Vaccines are going into arms. Masks are coming off. As the world tentatively peeks its head from out of its shelter, companies are faced with a question that, a year ago, would have seemed surreal: How do we go back to the office?
Nay: should we go back to the office?
The evidence is coming in now that for some industries, the answer is a surprising no. Administrative support, real estate, and entertainment industries saw a substantial boom in productivity during the pandemic. Information technology lost productivity at a negligible scale, and even then, most likely due to the absence of childcare options, meaning productivity in this field is expected to swell when kids go back to school.
According to a survey by Prudential, 42% of workers who are currently remote said that they are willing to look for a new job if that’s what it takes to continue working remotely over the long-term.
For those companies that have started reopening, they’re finding that a significant hurdle is assuaging their employees’ concerns about the safety of commuting—not to mention that commutes have been the bane of employee morale and productivity for… well, forever.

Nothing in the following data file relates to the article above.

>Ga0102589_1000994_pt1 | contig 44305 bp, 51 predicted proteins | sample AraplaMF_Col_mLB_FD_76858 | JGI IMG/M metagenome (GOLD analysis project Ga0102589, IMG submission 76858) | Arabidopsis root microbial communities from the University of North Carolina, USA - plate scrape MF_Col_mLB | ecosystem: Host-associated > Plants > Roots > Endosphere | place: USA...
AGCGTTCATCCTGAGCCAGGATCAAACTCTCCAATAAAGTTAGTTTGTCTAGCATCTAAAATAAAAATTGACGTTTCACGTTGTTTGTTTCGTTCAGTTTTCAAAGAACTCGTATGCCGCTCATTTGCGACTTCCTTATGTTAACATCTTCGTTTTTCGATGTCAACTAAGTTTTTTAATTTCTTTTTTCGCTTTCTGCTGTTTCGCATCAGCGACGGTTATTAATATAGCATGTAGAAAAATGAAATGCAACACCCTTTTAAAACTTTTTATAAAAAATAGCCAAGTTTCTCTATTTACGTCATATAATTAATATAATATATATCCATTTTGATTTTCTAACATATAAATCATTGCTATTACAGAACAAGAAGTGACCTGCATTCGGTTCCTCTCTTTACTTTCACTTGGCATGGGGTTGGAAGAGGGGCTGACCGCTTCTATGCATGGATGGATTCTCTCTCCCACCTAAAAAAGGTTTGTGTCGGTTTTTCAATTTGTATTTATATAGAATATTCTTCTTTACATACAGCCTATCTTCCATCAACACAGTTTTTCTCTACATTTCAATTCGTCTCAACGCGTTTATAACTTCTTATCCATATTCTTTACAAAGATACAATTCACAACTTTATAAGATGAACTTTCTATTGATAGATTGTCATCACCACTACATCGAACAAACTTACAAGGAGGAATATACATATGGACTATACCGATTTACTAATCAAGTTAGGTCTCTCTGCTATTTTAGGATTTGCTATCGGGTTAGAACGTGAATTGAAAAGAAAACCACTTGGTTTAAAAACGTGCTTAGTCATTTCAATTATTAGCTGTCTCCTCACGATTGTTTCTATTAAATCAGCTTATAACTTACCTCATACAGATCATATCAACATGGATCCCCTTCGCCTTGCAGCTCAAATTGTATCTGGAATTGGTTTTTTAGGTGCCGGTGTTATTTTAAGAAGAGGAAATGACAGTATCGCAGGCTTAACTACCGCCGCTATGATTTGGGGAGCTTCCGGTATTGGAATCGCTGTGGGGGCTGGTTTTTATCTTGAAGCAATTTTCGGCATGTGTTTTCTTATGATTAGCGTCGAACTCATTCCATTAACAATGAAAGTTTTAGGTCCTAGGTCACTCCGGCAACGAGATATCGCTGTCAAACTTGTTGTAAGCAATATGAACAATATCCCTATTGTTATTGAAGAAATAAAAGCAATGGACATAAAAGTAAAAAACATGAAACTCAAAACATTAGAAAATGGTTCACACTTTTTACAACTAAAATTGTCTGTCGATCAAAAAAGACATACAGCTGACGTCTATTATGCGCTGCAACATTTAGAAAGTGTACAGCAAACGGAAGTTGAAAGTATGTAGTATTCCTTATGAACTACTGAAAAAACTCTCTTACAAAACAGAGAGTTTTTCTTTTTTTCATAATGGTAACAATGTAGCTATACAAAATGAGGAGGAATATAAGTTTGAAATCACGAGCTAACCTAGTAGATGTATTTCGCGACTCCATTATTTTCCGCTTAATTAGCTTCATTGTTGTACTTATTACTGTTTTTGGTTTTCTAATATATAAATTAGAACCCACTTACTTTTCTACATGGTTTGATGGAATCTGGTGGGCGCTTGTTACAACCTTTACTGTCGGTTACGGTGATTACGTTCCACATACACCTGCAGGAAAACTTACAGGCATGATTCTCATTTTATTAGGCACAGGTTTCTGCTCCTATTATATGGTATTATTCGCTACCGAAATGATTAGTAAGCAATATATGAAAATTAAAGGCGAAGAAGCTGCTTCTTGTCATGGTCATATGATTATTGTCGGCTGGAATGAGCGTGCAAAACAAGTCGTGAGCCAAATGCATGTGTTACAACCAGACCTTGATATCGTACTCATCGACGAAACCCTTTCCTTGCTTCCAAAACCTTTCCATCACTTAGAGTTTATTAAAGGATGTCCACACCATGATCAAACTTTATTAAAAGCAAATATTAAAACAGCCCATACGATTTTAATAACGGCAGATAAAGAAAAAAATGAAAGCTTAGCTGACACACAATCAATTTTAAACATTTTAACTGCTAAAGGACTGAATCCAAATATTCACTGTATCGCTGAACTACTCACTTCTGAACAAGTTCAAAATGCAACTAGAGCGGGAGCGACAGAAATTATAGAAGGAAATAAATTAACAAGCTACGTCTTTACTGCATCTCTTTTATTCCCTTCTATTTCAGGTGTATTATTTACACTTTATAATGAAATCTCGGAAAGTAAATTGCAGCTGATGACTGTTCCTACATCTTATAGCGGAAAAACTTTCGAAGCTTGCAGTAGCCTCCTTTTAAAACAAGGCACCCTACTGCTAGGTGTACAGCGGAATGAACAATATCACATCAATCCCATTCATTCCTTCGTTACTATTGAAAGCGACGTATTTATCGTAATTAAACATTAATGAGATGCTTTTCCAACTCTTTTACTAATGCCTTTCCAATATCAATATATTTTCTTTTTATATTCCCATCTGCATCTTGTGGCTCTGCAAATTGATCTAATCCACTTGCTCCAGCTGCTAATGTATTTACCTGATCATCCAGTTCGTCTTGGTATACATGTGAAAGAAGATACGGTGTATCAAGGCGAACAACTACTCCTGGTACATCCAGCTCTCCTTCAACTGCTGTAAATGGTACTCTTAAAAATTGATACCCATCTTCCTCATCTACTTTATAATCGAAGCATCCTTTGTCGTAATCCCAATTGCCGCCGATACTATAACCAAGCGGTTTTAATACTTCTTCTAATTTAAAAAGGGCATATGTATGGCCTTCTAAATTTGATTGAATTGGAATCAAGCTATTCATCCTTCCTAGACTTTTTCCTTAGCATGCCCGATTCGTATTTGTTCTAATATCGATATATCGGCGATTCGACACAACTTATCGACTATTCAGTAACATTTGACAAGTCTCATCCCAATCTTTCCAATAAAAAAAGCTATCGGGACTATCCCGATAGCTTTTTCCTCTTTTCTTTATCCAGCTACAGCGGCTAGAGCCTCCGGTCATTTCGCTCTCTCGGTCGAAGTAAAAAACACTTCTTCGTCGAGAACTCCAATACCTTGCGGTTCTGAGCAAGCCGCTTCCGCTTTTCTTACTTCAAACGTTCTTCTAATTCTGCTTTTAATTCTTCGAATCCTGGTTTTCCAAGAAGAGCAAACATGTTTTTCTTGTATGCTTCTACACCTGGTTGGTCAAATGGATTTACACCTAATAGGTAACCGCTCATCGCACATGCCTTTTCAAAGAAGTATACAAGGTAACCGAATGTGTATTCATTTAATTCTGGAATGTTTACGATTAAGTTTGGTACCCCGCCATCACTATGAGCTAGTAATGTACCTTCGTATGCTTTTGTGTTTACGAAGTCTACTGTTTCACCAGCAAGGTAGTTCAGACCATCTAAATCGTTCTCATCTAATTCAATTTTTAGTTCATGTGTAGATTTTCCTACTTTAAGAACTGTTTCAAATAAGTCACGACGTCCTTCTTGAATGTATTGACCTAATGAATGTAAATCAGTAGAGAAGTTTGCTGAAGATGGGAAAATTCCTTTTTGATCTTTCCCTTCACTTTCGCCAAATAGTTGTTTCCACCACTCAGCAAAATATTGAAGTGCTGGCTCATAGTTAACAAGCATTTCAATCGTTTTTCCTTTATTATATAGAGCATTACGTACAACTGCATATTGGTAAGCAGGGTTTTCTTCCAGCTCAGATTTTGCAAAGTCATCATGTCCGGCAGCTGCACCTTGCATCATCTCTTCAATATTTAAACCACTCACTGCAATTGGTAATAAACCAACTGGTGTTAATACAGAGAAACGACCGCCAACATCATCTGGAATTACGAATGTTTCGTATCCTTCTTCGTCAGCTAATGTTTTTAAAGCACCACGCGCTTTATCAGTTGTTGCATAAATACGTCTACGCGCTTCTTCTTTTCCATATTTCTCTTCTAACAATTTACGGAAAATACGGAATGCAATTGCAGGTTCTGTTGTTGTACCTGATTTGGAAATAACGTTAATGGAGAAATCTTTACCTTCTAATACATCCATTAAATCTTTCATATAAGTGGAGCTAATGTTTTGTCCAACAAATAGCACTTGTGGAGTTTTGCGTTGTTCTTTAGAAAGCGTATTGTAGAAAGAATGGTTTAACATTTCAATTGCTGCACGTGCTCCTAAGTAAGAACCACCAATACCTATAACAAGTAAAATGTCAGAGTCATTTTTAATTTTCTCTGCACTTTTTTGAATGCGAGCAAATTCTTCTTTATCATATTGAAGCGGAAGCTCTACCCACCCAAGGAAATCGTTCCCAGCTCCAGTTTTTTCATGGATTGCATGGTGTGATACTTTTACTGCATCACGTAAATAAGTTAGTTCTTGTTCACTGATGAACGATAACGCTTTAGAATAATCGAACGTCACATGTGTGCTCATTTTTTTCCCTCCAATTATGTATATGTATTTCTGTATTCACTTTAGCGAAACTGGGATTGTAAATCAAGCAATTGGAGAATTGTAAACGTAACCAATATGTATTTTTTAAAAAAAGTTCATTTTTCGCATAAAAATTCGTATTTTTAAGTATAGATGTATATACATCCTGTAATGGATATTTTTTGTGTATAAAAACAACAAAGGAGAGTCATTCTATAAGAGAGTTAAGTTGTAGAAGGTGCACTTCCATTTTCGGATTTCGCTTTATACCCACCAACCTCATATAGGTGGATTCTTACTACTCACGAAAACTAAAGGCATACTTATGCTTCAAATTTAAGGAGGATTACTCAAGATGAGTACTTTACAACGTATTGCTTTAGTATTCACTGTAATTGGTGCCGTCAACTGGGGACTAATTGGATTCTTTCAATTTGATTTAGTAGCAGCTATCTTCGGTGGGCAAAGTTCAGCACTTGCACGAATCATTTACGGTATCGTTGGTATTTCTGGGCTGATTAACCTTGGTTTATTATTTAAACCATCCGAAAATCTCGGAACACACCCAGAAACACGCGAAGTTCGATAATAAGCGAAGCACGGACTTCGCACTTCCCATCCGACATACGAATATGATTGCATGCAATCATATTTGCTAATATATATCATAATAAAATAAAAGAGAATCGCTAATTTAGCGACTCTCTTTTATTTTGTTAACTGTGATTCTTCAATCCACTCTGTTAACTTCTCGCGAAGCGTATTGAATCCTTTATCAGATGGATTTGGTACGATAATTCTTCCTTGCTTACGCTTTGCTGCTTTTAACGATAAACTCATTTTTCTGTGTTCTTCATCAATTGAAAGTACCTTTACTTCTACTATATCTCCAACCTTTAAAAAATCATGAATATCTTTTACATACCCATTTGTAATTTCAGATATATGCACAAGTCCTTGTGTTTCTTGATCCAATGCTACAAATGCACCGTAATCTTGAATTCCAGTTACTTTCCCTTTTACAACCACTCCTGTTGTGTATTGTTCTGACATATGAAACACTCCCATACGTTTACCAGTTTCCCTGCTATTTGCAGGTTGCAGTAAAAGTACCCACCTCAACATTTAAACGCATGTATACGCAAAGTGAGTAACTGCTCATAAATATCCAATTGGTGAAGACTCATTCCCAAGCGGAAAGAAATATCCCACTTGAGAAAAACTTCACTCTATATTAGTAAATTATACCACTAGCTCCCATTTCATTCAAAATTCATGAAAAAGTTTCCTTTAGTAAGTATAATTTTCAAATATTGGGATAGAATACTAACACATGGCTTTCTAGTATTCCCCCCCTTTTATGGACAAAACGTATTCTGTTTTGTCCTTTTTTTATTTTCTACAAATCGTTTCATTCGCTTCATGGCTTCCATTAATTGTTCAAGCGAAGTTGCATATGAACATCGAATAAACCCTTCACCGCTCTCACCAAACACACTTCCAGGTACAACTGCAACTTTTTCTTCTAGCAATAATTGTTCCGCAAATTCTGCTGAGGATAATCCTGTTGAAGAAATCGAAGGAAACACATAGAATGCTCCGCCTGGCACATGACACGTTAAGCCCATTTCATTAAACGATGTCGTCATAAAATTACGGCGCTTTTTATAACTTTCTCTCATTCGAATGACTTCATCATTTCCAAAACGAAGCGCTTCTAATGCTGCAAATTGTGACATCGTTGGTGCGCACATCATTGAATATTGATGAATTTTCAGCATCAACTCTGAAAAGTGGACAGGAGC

Bottom line: it looks like the pandemic has changed the workforce of corporate America permanently, and companies need to adapt to this new normal.
So, if you’re thinking about making your company all remote all the time, keep reading: PVM, Inc. decided to be remote since our very founding a decade ago, so we’ve had some time to refine our framework accordingly. We are here to address your biggest concerns.
How do we ensure consistent communication between team members?
Listen: whether you use Teams or Slack or Zoom, whether you use Apple or Microsoft or Chromebooks, do not skimp on providing the tools. If you’ve just decided to go fully remote, that means you probably saved thousands on overhead related to renting an office space (and other associated costs). That’s great! Use that pool of money to invest in your new workspace: the online workspace. Your employees need quality computers and quality applications. This is your first and most obvious step.